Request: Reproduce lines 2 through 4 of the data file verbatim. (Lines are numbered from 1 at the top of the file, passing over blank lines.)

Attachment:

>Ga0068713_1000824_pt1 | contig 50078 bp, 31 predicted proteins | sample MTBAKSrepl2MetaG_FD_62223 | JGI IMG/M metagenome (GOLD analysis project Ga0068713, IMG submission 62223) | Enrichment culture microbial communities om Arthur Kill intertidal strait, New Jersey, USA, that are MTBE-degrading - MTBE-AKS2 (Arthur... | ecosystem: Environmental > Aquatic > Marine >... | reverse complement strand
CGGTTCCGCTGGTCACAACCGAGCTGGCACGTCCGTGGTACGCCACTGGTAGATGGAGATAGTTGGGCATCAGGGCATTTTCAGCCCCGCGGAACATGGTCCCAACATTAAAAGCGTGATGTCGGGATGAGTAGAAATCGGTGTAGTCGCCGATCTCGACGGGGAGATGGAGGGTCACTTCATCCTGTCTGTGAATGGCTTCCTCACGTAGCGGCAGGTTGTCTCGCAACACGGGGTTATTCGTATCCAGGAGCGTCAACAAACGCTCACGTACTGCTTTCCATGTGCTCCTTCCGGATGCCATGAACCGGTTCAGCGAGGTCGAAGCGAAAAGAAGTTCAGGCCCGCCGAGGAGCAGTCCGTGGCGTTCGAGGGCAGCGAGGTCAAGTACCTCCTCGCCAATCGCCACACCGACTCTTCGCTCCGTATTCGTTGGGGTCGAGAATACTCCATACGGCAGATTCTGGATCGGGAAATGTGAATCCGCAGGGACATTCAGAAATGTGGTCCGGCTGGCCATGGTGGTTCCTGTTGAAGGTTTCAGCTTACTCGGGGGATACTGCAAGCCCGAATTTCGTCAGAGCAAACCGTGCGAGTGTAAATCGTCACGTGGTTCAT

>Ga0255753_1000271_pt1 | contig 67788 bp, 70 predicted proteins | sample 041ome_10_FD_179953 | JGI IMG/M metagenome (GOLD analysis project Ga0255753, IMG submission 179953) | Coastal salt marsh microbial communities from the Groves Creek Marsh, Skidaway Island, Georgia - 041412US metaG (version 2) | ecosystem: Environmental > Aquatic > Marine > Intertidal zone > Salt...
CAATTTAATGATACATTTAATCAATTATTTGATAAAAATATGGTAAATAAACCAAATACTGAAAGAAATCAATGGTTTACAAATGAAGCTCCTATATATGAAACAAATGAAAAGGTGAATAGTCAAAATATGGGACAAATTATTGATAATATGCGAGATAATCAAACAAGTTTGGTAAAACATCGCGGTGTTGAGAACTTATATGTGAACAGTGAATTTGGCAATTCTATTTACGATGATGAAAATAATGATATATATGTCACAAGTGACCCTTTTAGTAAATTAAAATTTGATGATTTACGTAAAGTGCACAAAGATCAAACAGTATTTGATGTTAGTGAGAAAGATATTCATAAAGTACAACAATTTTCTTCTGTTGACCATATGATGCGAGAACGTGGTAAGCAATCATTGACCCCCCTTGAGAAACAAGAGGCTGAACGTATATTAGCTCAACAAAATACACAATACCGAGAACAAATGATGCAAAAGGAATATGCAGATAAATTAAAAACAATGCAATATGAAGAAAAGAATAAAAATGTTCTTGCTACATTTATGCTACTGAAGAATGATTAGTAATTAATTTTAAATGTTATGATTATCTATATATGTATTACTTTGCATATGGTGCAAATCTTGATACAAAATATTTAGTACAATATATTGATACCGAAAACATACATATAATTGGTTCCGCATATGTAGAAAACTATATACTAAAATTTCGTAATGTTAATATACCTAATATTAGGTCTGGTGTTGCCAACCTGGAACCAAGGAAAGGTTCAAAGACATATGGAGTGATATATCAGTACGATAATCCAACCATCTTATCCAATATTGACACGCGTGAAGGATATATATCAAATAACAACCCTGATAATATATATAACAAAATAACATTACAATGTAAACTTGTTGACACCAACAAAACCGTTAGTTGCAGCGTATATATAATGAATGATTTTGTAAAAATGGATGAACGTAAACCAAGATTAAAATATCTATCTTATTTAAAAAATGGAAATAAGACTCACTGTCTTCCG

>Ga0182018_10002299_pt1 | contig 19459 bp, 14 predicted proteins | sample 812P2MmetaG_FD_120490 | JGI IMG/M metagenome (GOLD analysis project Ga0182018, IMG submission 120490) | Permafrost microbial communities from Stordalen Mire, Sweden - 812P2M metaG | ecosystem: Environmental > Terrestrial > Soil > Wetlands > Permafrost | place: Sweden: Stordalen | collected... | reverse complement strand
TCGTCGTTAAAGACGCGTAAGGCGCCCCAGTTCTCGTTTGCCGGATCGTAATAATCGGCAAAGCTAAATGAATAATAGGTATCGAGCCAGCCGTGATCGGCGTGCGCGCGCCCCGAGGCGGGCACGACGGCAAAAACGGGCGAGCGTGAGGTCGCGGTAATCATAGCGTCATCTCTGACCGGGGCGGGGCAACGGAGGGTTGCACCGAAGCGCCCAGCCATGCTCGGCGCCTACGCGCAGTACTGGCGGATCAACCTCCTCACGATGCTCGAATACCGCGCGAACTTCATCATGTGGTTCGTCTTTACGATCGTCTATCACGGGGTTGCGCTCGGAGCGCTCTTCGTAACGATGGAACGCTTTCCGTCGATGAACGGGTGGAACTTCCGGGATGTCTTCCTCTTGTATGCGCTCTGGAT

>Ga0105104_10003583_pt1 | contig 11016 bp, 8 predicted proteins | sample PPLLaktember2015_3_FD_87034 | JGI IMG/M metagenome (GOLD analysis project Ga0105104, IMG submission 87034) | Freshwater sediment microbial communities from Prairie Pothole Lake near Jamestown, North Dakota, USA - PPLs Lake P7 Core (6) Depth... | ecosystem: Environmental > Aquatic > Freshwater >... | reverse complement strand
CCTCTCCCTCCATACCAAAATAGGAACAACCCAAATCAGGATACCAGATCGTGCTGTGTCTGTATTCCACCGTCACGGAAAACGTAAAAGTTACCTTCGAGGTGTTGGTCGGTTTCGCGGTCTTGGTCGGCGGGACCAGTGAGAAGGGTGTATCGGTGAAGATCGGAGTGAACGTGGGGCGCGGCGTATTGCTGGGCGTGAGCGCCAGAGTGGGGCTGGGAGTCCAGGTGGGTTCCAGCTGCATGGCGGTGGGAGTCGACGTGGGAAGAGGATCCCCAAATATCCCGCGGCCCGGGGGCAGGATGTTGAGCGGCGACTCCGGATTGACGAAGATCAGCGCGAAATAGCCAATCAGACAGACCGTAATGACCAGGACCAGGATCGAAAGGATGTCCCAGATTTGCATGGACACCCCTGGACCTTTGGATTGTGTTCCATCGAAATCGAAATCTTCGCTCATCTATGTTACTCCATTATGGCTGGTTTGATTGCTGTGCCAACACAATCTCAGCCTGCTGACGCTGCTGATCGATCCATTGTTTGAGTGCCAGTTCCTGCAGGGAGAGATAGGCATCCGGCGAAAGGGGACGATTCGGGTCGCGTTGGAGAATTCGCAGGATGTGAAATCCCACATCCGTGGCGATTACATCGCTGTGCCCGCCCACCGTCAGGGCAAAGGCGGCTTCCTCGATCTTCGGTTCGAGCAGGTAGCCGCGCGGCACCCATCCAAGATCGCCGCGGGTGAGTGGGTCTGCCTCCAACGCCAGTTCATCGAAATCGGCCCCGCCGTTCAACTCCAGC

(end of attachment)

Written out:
CGGTTCCGCTGGTCACAACCGAGCTGGCACGTCCGTGGTACGCCACTGGTAGATGGAGATAGTTGGGCATCAGGGCATTTTCAGCCCCGCGGAACATGGTCCCAACATTAAAAGCGTGATGTCGGGATGAGTAGAAATCGGTGTAGTCGCCGATCTCGACGGGGAGATGGAGGGTCACTTCATCCTGTCTGTGAATGGCTTCCTCACGTAGCGGCAGGTTGTCTCGCAACACGGGGTTATTCGTATCCAGGAGCGTCAACAAACGCTCACGTACTGCTTTCCATGTGCTCCTTCCGGATGCCATGAACCGGTTCAGCGAGGTCGAAGCGAAAAGAAGTTCAGGCCCGCCGAGGAGCAGTCCGTGGCGTTCGAGGGCAGCGAGGTCAAGTACCTCCTCGCCAATCGCCACACCGACTCTTCGCTCCGTATTCGTTGGGGTCGAGAATACTCCATACGGCAGATTCTGGATCGGGAAATGTGAATCCGCAGGGACATTCAGAAATGTGGTCCGGCTGGCCATGGTGGTTCCTGTTGAAGGTTTCAGCTTACTCGGGGGATACTGCAAGCCCGAATTTCGTCAGAGCAAACCGTGCGAGTGTAAATCGTCACGTGGTTCAT

>Ga0255753_1000271_pt1 | contig 67788 bp, 70 predicted proteins | sample 041ome_10_FD_179953 | JGI IMG/M metagenome (GOLD analysis project Ga0255753, IMG submission 179953) | Coastal salt marsh microbial communities from the Groves Creek Marsh, Skidaway Island, Georgia - 041412US metaG (version 2) | ecosystem: Environmental > Aquatic > Marine > Intertidal zone > Salt...
CAATTTAATGATACATTTAATCAATTATTTGATAAAAATATGGTAAATAAACCAAATACTGAAAGAAATCAATGGTTTACAAATGAAGCTCCTATATATGAAACAAATGAAAAGGTGAATAGTCAAAATATGGGACAAATTATTGATAATATGCGAGATAATCAAACAAGTTTGGTAAAACATCGCGGTGTTGAGAACTTATATGTGAACAGTGAATTTGGCAATTCTATTTACGATGATGAAAATAATGATATATATGTCACAAGTGACCCTTTTAGTAAATTAAAATTTGATGATTTACGTAAAGTGCACAAAGATCAAACAGTATTTGATGTTAGTGAGAAAGATATTCATAAAGTACAACAATTTTCTTCTGTTGACCATATGATGCGAGAACGTGGTAAGCAATCATTGACCCCCCTTGAGAAACAAGAGGCTGAACGTATATTAGCTCAACAAAATACACAATACCGAGAACAAATGATGCAAAAGGAATATGCAGATAAATTAAAAACAATGCAATATGAAGAAAAGAATAAAAATGTTCTTGCTACATTTATGCTACTGAAGAATGATTAGTAATTAATTTTAAATGTTATGATTATCTATATATGTATTACTTTGCATATGGTGCAAATCTTGATACAAAATATTTAGTACAATATATTGATACCGAAAACATACATATAATTGGTTCCGCATATGTAGAAAACTATATACTAAAATTTCGTAATGTTAATATACCTAATATTAGGTCTGGTGTTGCCAACCTGGAACCAAGGAAAGGTTCAAAGACATATGGAGTGATATATCAGTACGATAATCCAACCATCTTATCCAATATTGACACGCGTGAAGGATATATATCAAATAACAACCCTGATAATATATATAACAAAATAACATTACAATGTAAACTTGTTGACACCAACAAAACCGTTAGTTGCAGCGTATATATAATGAATGATTTTGTAAAAATGGATGAACGTAAACCAAGATTAAAATATCTATCTTATTTAAAAAATGGAAATAAGACTCACTGTCTTCCG